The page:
Climate: Chilean President Sebastián Piñera announced that Chile will not host the United Nations’ annual climate meeting scheduled for December 2019, amid ongoing unrest in the country. Instead, Spain will host the Conference of Parties 25 meeting in Madrid.

The Green Climate Fund announced that 27 countries, led by the United Kingdom, France, Germany, Japan and Sweden, pledged $9.78 billion for climate change mitigation and adaption in developing countries. The United National Framework on Climate Change established the Green Climate Fund to direct climate finance to developing countries in 2010. The United States and Australia are not participating in this round of funding.

Convention on Biological DiversityExecutive Secretary Cristiana Pasça Palmer, the U.N.’s top biodiversity official, will leave her position Nov. 30. Pasça Palmer cited health reasons in her announcement, but there are reports suggesting that allegations of discrimination against African staff members and high staff turnover at the U.N. secretariat may have contributed to her departure. The Convention on Biodiversity is set to determine new global biodiversity targets at the U.N. Biodiversity Conference in China in October 2020.

Oceans: Governments, businesses and nongovernmental organizations made 370 commitments worth more than $63 billion toward improving ocean health and productivity at the annual Our Ocean conference in Norway. The United States announced 23 commitments worth $1.21 billion toward sustainable fisheries, combating marine debris and marine science and exploration.

China: The Ministry of Science and Technology issued a new draft research misconduct law, which would make plagiarism, fabrication, embezzlement of research funds and other acts illegal.

Australia: Environment Minister Sussan Ley announced that Prime Minister Scott Morrison’s government will launch a review of country’s environmental laws, with a goal of reducing “green tape” and accelerating project approvals. An expert panel will lead the review that includes several independent environmental policy experts, but there are no representatives of conservation groups. Before the announcement, 240 conservation scientists and ecologists sent a letter to the prime minister urging the government to strengthen species protections, writing that 17 native Australian species could go extinct in the next 20 years.

Scientific Community


NSF: Sixteen grantees have been reported to NSF under a policy that requires universities to report when they have taken “administrative action” toward grantees accused of sexual harassment. The policy only applies to researchers who received an award after October 2018. NSF officials said that this number represents more cases than they anticipated when they announced the policy.

NAS: A new National Academies report recommends that colleges and universities in the U.S. should take a “more intentional, inclusive, and evidence-based approach” towards mentoring students in the STEM fields, and that this shift would help retain and support students from underrepresented backgrounds. An online, interactive guide accompanies the report.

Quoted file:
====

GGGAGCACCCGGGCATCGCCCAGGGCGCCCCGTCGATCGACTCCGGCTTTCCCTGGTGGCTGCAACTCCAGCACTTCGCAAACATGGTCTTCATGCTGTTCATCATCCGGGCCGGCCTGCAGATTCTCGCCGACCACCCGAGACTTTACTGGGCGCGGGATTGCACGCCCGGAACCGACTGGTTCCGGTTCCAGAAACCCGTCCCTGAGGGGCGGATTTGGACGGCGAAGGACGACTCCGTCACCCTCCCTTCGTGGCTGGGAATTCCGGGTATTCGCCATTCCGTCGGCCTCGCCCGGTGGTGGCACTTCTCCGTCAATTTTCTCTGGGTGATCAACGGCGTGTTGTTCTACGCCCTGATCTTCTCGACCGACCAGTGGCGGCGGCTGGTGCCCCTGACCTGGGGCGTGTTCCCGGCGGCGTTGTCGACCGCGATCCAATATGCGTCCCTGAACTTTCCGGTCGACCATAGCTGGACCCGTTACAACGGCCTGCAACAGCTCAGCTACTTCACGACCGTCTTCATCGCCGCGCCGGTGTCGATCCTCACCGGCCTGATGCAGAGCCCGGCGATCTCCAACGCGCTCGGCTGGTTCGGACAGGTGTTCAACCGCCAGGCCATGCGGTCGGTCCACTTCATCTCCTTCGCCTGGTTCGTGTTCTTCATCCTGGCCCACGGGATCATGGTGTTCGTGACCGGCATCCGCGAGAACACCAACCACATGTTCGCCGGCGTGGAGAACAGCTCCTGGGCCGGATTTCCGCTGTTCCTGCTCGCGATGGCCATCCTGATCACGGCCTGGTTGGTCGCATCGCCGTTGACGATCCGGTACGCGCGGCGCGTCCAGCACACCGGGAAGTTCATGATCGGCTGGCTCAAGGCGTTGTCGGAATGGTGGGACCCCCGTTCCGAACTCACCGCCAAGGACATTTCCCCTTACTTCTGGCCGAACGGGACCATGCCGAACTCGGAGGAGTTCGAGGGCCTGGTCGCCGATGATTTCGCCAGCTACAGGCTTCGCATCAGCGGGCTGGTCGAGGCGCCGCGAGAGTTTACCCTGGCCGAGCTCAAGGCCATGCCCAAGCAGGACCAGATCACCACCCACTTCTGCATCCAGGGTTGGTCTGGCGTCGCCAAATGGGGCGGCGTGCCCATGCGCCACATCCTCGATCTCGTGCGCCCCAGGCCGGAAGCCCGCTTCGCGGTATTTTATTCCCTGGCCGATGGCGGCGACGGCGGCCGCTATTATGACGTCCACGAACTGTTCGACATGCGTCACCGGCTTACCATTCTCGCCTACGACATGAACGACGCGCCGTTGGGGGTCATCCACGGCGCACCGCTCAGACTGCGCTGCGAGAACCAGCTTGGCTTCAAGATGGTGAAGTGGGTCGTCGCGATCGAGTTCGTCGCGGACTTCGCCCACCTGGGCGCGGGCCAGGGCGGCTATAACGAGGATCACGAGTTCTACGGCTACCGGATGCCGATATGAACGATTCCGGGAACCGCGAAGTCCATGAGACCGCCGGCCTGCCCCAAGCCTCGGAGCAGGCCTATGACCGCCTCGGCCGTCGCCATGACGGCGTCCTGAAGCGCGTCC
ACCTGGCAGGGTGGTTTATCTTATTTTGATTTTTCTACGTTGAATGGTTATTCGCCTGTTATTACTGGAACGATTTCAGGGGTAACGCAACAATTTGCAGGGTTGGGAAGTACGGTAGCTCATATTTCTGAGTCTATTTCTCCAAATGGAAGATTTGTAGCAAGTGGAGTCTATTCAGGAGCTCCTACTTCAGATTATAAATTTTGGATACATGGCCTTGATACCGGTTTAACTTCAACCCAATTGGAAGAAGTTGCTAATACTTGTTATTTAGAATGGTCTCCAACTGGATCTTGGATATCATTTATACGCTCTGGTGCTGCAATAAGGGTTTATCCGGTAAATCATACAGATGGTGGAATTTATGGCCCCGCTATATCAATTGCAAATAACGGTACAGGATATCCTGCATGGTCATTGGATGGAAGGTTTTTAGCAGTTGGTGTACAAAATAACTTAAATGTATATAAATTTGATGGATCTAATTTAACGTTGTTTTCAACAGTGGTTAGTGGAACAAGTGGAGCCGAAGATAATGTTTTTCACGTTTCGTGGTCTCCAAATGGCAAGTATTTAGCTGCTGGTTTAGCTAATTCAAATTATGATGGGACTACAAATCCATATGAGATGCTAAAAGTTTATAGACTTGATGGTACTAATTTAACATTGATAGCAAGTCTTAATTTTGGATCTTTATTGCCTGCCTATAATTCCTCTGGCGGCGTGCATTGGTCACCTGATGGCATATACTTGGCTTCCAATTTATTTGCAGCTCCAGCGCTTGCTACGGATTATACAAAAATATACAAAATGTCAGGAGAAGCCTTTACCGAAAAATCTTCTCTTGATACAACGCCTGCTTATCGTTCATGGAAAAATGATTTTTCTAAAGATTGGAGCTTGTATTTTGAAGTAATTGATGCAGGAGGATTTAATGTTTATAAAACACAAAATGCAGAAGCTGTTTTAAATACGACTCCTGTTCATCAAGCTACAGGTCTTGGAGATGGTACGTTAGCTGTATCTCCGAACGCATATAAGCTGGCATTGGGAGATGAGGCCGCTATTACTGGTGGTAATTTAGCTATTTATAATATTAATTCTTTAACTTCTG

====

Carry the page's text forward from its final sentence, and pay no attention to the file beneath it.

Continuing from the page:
Opportunities to get involved

The Forest Service’s Collaborative Forest Landscape Restoration Program is looking for new Advisory Panel members, including individuals with expertise in ecological restoration, fire ecology, ecological adaption to climate change and fish and wildlife ecology. This panel evaluates and provides recommendations on potential restoration programs to the Secretary of Agriculture. The Collaborative Forest Landscape Restoration Program funds and promotes collaborative, large scale ecosystem restoration on priority forest landscapes. See the Forest Service website and the Federal Register notice; nominations must be received by Nov. 15, 2019.

The House Select Committee on the Climate Crisis is seeking stakeholder input on how Congress and the U.S. government should respond to the climate crisis and “lead an ambitious transition to clean energy and resilience that puts Americans to work, builds a just economy, unleashes American ingenuity and prepares communities for the impacts of climate change.” Questions from the committee ask about community climate resilience, forests, oceans and climate information needs. To inform the policy recommendations of the committee, provide responses to the questions by Nov. 22, 2019 by emailing ClimateCrisisRFI@nullmail.house.gov

Public Meetings, many of which are live-streamed: 

Opportunities for Public Comment and Nominations:

Visit this page on ESA’s website for updates on opportunities from the Federal Register, including upcoming meetings and regulations open for public comment.

ESA Members in the News

ESA in the News

ESA regularly issues press releases to the media about journal articles and other Society news. Press coverage is kept up-to-date on our “In the News” page. Check out news stories here.

ESA Correspondence to Policymakers

View more letters and testimony from ESA here.

ESA’s policy activities work to infuse ecological knowledge into national policy decisions through activities such as policy statements, Capitol Hill briefings, Congressional Visits Days, and coalition involvement. Policy News Updates are bi-monthly summaries of major environmental and science policy news. They are produced by the Public Affairs Office of the Ecological Society of America.

Send questions or comments to  Alison Mize, director of public affairs, Alison@nullesa.org or Nicole Zimmerman, public affairs manager, Nicole@nullesa.org